by Jeremiah Owyang, Customer Strategy Industry Analyst
Last night, Altimeter hosted a first in many public roundtables on disruptive technologies. Twenty highly engaged folks that ranged form skeptics, brands, gamification vendor provider (Empire Avenue, Badgeville, Zynga, Gigya) to players of these games. The 1.5 hour discussion discussed how these platforms work, explored business models, how brands can get engaged, risks and challenges, and discussed how case examples are emerging. We had a mixture of Altimeter Roundtables are designed for everyone to participate and explore, challenge, expose risk, and discuss the future of disruptive technologies, and we did just that, below are the event highlights:
While we were able to live stream for attendees (Scoble, Chris Pirillo, Jim watched and tweeted and called in) we were not able to record the session, you can see some of the tweets tagged #EAshare, and here’s some of the highlights:
Opportunities Abound –But Benefits Not Clear
I lead an interactive Q&A with Empire Avenue (my take here) CEO, Dups, kicking off the event, and the primary focus of the roundtable, and we discussed how the platform works, and his vision. However, we quickly invited Ali from Intel up to share his needs from a brand perspective which were to engage with customers, focusing on reach and advocacy. We explored other potential use cases involving branded goods, couponing, and use brands like Coke as examples of companies that would want to get engaged. Of course, it was important to discuss what’s in it for the users of these tools, stemming from entertainment, connecting with others, or even increasing visiblity and repuation as we heard from Chris Salazar. Dups announced that their second iteration of the API will be released in a few weeks and that Ford will be offering branded virtual goods soon on the platform.
Concerns on Platform Interoperability
We explored head on some of the challenges and concerns, and Kristie Wells brought up requests for reputation and influence (even points and potentially badges) should be shared cross platform, but we could sense that could create business model conflict unless Badgeville or Gigya cut deals with Empire Avenue for brands like Intel to make these reputation pieces portable. I suggested that influence and repuation is already portable, even if the data is not transferrable and suggested that Scoble shifted his blog influence to Twitter, and then Twitter influence to Empire Avenue just by shifting his community. Teens in Tech founder Daniel Bru pointed out there are new startups emerging that allow for the transfer of these virtual goods, like Klip that will soon emerge.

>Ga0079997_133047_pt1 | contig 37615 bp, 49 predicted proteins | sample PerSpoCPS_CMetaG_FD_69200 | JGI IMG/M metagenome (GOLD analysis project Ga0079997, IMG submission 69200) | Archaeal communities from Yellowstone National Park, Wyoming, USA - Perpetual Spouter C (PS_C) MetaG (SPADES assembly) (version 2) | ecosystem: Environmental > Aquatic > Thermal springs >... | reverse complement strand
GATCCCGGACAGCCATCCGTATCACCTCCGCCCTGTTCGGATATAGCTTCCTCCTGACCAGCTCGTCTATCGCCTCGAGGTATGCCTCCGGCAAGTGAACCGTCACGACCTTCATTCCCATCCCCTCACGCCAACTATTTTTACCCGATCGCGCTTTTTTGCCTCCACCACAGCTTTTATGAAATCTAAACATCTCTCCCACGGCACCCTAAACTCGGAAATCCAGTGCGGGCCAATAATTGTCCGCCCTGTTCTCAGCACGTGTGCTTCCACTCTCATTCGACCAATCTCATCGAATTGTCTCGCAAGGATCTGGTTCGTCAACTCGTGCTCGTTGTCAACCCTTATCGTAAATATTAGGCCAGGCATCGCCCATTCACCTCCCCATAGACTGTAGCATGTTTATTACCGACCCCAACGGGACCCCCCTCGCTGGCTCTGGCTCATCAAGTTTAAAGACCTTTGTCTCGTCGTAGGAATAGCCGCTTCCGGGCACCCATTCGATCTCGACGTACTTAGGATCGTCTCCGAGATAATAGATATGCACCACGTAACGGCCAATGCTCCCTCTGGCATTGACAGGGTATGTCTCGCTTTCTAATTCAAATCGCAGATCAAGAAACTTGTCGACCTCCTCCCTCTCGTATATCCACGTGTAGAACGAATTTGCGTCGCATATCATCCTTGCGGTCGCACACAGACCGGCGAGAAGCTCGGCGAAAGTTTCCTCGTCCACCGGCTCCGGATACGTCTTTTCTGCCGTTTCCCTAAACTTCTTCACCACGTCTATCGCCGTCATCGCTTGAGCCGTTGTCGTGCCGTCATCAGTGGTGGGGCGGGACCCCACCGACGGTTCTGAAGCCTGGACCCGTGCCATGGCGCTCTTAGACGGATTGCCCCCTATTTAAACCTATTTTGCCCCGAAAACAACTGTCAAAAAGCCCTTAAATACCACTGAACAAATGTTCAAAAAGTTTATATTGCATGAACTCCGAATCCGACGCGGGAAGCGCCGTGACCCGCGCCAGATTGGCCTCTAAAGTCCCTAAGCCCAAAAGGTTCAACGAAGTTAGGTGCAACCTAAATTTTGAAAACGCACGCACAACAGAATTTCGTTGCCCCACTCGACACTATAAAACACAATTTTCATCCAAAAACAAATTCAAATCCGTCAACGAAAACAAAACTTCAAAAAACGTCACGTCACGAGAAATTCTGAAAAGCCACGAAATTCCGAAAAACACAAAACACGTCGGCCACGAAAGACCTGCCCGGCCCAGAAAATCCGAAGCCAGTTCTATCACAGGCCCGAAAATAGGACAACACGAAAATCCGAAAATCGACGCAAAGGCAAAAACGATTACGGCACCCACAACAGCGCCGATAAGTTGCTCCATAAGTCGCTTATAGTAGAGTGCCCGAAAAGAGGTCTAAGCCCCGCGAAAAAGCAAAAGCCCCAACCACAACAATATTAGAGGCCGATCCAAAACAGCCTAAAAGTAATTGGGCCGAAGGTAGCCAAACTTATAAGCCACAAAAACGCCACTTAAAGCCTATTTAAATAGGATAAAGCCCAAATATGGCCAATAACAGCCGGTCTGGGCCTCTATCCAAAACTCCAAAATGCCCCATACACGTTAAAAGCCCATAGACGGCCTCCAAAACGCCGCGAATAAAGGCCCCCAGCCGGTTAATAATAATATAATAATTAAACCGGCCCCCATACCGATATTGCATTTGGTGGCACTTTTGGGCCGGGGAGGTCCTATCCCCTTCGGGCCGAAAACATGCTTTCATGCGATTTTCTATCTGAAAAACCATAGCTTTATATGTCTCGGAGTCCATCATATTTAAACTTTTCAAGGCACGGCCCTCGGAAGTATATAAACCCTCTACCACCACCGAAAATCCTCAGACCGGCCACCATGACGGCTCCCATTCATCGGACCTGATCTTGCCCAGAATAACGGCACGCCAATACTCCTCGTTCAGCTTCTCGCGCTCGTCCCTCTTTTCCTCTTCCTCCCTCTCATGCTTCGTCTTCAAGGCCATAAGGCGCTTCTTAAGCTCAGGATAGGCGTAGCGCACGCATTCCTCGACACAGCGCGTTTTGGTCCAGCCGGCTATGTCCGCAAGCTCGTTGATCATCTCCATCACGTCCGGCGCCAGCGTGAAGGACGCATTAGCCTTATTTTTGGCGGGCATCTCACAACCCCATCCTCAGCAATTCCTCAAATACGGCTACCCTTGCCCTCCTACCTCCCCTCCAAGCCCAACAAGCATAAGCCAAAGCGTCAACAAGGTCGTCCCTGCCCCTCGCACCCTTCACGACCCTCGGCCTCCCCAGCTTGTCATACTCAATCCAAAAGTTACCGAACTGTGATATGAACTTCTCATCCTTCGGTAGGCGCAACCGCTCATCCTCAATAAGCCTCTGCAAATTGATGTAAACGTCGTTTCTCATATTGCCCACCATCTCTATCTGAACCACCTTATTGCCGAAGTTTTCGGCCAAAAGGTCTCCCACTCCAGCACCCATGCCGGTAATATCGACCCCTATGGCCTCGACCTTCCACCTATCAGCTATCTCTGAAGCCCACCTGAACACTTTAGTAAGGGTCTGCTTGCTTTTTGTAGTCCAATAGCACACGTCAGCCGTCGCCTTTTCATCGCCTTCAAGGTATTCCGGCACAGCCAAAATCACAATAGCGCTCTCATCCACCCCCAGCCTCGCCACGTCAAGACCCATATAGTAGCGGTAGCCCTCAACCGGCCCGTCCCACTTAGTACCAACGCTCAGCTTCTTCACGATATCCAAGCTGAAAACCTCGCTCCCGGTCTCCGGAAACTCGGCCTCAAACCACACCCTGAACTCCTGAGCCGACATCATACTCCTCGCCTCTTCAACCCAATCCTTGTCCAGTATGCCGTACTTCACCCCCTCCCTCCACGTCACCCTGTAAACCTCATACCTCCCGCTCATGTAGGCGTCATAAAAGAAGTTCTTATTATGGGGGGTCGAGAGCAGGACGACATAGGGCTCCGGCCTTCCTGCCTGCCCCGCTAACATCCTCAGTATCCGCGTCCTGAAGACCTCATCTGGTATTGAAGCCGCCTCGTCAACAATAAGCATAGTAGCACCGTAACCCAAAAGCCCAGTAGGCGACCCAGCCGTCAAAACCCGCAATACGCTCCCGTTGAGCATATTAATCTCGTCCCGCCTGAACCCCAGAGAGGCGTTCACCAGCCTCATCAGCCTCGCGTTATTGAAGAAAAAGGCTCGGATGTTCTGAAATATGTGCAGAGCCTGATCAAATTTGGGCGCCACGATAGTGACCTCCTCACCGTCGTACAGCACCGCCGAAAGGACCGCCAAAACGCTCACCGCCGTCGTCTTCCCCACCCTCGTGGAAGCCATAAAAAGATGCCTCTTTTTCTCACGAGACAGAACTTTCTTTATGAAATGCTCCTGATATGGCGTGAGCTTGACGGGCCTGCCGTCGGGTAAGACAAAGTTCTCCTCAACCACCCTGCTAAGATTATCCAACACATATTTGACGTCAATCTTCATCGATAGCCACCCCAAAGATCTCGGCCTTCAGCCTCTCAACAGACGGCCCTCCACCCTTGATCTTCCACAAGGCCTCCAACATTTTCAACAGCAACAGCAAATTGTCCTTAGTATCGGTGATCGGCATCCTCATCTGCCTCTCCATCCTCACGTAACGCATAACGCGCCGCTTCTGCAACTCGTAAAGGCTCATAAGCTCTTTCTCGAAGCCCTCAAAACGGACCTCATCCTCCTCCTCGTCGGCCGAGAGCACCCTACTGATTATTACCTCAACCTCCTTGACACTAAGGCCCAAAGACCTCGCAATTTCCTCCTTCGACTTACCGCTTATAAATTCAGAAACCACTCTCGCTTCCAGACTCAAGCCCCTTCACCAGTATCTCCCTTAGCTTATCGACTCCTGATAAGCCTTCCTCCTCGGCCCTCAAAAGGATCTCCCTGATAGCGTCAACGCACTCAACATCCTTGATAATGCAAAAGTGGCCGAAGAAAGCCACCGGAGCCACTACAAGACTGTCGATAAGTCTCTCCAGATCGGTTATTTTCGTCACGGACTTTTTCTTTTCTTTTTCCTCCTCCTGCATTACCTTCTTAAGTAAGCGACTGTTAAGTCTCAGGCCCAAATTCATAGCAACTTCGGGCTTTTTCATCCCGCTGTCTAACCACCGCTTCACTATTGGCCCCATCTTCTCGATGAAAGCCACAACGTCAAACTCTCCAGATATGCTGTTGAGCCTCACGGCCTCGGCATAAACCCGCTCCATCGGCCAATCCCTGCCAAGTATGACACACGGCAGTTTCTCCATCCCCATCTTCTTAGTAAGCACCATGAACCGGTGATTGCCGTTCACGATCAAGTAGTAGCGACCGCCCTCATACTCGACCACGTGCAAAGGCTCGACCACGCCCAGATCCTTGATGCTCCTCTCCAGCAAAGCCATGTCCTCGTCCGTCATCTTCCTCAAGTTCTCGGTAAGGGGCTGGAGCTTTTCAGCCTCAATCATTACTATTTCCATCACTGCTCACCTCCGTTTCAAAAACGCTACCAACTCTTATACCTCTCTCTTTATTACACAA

Skepticism: Questioning on Burnout and User Desire
A few curious attendees indicated that they were skeptical but attended in order to learn new points of view, which we embrace. There were some vocalized concerns that if gamificaiton platforms don’t quickly shift reputation, points or badges to a transfered value like coupons, premium content, or other real world tangible ability some of these platforms would die out. One of the key findings is that the gamification of influence (like Empire Ave) isn’t for everyone, and many people are not driven by reputation and badges –they just want to connect with others and communicate.
Experimentation for Early Adopter Brands Will Yield Case Studies By Years End
We’re in the early days, I’ve only started to hear about this space about 6 months ago from Esther Lim (she’s been on the speaking circuit on the gamification topic), although reputation features in social media have been around as early as Technorati started to track blogs. Many interactive marketers and media professionals see the opportunity for brand engagement, loyalty, and eventually advocacy, there are still a lot of questions if the investment makes sense –it’s not clear to most if it increases consideration or moves revenue needles forward. We’re already seeing brands that are already socially engaged jumping into the gamification jungle, and we’ll see experimentation in 2011 and a few case studies of success, although most experiments will not win. Expect that CPG, consumer electronics, and retail/hospitality to be the first industries to move into this space, although B2B tech has already deployed gamification for internal learning purposes, like Cisco’s sales team at sales events.
See the first ever branded good in Empire Avenue: The Altimeter
We’re intrigued to the be the *first* company to have a branded good on this emerging platform, and will use this experiment to learn how other brands can apply this tactic. Physical attendees received the first ever branded virtual item inside of Empire Avenue, the Altimeter, which you can see on my Jowyang Empire Avenue profile, (or if you’re not on the game see this screenshot). Aside from branded affiliation the virtual Altimeter provides Net Wealth Increase of 50.00/day –adding value beyond just a badge.
This was the first in our ongoing series of Roundtables, we want to sponsor community conversations to advance the industry, and our research efforts for our clients. Want to attend an Altimeter Roundtable in the future? We’ll hold these every few months at our San Mateo office, The Hangar, follow our Altimeter Group Twitter account to stay informed.